Level Three: “My Programming Is To Blame For My Unhappiness.”

Yet Anthony DeMello makes a powerful point. As a rational human being, would you ever consciously choose to feel unhappiness? Would you ever consciously choose to feel anger, fear, loneliness? Never.

No one wants to feel that way. If you get dumped, the last thing you want to feel is the heartache that inevitably floods into your life as a result. Yet even if you understand that your attitude is causing those feelings and not the event itself, you still can’t help but feel sadness.  It doesn’t matter if you’re the most rational person on the planet, if you get dumped you’re going to feel pain.  It’s part of being human.

Once you come to this realization, you begin moving to the third level of viewing unhappiness. You realize that sure, on paper it’s sounds nice to know you have control over how you feel, but sometimes it’s damn near impossible. Ram Dass describes the human mind as predictable response mechanism. Feed your mind a certain input (breakup), and it will predictably spit out a predictable output (heartache).

The main point Anthony de Mello makes is this response mechanism was in large part programmed into us from our environment.  If you’re planning a picnic with friends, and right before you leave the house it starts to rain, you’ll no doubt feel upset. This automatic response was programmed into you at an early age from your parents, your peers, your culture, etc. You learned from those around you that if your plans become ruined by the weather, you should feel upset.

When you take a step back, you realize most reactions to the conflicts you encounter are learned responses. These triggers have been quietly running on autopilot, calcifying as you age, to the point where you have little to no control over them as you become an adult.  Still, no bueno.

Level Four: “No One Is To Blame For My Unhappiness.”

To Anthony de Mello, the sign of maturity is when you no longer point fingers. You see conflicts with clear eyes, and understand that no one is to blame. You don’t blame others, and more importantly you don’t blame yourself. You accept that you can’t control people’s actions, and to a large degree you can’t control your automatic response mechanism. You accept the situation for what it is, and take action to remedy it.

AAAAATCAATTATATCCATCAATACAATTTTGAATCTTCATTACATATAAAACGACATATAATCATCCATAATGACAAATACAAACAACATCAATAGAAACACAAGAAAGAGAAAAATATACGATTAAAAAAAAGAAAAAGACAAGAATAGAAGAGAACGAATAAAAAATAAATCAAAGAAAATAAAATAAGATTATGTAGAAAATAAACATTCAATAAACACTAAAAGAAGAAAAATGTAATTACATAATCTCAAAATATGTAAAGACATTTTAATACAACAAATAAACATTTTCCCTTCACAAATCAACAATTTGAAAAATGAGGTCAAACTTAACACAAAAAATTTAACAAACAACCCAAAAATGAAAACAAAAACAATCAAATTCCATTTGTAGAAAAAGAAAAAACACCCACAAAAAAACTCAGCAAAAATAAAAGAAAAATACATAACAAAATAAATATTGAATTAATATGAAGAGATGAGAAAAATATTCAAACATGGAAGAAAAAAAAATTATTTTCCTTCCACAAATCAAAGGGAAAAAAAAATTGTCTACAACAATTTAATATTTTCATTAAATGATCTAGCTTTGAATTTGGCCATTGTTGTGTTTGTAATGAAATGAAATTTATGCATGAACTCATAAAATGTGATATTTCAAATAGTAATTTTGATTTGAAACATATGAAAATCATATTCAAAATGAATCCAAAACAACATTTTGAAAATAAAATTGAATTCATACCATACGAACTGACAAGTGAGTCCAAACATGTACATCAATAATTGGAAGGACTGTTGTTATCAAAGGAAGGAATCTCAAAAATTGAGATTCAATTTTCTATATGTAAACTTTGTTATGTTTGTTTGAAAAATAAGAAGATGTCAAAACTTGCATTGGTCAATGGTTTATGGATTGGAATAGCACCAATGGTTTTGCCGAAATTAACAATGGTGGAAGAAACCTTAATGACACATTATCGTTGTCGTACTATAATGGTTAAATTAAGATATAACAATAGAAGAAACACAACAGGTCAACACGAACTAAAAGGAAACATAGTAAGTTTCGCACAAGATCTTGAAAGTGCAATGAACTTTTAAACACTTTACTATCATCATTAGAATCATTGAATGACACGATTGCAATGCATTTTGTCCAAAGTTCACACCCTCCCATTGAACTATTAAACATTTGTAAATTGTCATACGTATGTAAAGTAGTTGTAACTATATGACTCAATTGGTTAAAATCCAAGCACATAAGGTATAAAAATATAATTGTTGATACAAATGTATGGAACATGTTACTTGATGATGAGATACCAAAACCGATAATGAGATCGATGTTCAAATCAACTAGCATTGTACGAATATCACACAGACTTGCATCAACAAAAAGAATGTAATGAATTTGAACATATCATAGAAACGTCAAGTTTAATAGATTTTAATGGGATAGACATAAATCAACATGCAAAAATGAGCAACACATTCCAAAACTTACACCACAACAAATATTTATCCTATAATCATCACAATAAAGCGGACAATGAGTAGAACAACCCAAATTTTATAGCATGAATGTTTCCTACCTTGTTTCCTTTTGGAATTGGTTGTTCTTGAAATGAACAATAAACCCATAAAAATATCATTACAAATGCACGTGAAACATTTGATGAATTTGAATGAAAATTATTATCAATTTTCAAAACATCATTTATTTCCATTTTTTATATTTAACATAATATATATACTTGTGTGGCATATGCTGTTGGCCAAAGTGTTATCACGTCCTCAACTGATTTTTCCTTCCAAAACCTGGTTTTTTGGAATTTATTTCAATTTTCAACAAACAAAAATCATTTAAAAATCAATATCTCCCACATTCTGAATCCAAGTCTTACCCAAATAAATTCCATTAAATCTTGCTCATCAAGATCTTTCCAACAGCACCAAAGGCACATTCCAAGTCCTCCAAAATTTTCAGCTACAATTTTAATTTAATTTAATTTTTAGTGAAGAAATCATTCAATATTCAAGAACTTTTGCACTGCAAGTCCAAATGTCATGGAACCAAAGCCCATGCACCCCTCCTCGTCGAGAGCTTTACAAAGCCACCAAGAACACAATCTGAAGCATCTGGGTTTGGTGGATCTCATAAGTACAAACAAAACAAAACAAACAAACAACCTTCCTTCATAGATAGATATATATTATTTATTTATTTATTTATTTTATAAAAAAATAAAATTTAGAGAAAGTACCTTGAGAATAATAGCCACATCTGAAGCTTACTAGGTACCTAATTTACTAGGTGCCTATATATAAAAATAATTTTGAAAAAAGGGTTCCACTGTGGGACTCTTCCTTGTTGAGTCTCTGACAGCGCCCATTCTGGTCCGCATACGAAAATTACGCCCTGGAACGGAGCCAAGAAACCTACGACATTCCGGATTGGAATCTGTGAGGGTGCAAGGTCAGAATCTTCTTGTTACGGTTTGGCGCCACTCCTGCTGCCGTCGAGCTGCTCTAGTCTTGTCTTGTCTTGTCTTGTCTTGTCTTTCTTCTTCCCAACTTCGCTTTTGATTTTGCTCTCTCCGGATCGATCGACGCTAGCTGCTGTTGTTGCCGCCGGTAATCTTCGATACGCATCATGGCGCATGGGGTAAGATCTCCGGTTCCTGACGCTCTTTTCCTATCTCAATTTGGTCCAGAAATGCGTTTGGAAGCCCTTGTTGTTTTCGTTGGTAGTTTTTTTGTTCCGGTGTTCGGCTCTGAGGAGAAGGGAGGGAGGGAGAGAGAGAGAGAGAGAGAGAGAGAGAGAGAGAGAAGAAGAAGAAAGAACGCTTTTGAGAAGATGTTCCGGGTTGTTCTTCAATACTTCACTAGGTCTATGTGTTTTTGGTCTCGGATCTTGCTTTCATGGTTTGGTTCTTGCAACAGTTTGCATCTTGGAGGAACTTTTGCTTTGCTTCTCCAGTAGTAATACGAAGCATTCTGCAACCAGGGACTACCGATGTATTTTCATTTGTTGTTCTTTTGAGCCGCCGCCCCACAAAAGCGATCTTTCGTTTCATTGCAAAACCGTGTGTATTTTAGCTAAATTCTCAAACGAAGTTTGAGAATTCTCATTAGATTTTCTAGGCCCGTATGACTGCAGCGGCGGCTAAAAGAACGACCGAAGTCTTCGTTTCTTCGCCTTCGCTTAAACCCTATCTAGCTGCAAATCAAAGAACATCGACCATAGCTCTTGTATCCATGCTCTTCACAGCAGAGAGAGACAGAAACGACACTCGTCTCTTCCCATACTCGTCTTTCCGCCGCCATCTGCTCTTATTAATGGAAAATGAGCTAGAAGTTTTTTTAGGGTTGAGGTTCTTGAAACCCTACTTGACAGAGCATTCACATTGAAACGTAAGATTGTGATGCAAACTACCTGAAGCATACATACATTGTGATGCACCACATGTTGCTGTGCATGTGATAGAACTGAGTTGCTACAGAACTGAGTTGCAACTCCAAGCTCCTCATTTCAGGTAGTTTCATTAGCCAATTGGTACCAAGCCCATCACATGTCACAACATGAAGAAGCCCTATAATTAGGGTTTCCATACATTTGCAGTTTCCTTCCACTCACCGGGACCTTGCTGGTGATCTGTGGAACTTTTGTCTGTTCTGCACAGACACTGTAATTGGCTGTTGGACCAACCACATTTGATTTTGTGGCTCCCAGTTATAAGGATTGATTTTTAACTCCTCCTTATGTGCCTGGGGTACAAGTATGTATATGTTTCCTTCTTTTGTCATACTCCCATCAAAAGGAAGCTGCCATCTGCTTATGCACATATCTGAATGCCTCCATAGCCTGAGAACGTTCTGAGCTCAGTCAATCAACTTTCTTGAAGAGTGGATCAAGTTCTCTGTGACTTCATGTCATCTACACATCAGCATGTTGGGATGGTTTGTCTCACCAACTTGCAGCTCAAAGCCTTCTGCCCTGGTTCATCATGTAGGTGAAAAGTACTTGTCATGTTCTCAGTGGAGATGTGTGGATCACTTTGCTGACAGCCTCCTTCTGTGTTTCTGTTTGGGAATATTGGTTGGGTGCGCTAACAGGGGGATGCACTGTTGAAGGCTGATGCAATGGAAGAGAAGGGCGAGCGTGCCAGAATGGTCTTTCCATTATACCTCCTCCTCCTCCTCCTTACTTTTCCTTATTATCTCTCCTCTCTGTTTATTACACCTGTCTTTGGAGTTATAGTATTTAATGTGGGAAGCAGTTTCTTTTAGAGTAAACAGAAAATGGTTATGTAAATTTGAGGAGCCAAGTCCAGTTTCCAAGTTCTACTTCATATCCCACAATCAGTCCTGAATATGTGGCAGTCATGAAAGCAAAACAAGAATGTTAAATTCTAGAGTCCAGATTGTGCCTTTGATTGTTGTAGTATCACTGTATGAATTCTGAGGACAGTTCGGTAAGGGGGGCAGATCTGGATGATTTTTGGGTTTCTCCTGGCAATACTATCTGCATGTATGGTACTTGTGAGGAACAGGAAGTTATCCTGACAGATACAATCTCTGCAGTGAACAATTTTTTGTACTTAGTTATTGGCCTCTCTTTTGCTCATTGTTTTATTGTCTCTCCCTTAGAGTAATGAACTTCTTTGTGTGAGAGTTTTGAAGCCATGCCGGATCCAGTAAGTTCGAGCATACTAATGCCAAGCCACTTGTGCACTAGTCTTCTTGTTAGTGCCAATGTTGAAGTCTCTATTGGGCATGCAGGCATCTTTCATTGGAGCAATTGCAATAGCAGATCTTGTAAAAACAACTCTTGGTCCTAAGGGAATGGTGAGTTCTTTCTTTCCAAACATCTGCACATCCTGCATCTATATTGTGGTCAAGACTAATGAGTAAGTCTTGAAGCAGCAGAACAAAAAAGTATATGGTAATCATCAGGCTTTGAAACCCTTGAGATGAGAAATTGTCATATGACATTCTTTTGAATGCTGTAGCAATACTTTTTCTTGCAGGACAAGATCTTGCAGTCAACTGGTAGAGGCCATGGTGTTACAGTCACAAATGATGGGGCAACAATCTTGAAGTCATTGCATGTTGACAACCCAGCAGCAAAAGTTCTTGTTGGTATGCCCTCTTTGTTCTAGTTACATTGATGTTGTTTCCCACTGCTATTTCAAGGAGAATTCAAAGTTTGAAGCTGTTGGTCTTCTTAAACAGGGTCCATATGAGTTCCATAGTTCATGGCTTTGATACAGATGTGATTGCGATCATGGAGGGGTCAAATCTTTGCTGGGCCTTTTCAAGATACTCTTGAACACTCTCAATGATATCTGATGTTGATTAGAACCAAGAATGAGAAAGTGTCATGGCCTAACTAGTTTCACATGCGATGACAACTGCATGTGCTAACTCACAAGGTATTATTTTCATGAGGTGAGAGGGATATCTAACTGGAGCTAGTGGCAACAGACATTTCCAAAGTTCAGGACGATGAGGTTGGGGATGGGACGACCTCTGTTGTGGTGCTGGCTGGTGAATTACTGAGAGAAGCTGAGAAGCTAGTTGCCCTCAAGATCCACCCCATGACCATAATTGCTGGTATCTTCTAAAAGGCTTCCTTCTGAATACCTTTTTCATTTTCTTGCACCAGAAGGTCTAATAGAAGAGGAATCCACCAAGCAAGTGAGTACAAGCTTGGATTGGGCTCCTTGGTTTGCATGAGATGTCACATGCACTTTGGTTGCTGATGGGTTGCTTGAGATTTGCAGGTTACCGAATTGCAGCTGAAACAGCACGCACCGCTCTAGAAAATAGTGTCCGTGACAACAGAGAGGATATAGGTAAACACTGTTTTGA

Say your boss publicly reprimands you in front of your team about a recent project, which no doubt leaves you feeling upset. Most people would get down about the situation, their boss, themselves, etc.  The mature person doesn’t take it personal. Again, they can’t control their boss being an A-hole and they can’t control the upset feelings that triggered inside them. They accept it all, which ironically begins to lighten negative feelings altogether. Once this occurs, they take action. Maybe they approach their boss about their communication style, try fixing the project, etc. Through #1) clarity of perception and #2) understanding, they’re able to manage both their hurt feelings and the situation as a whole effectively.

Getting to this fourth level isn’t easy. Lord knows I’m still working on it. It requires us to be on constant alert, and go against decades of conditioning. However if you take the steps to move towards this four level every day, you’ll find yourself much better at handling the unhappiness that enters your life.


Photo by Seam Less

What’s your experience with the four level of unhappiness by Anthony de Mello?  Share your thoughts in the comments below.

About Tony Balbin

Founder of warrior.do. Creator. Digital Nomad. Learn more about my store here.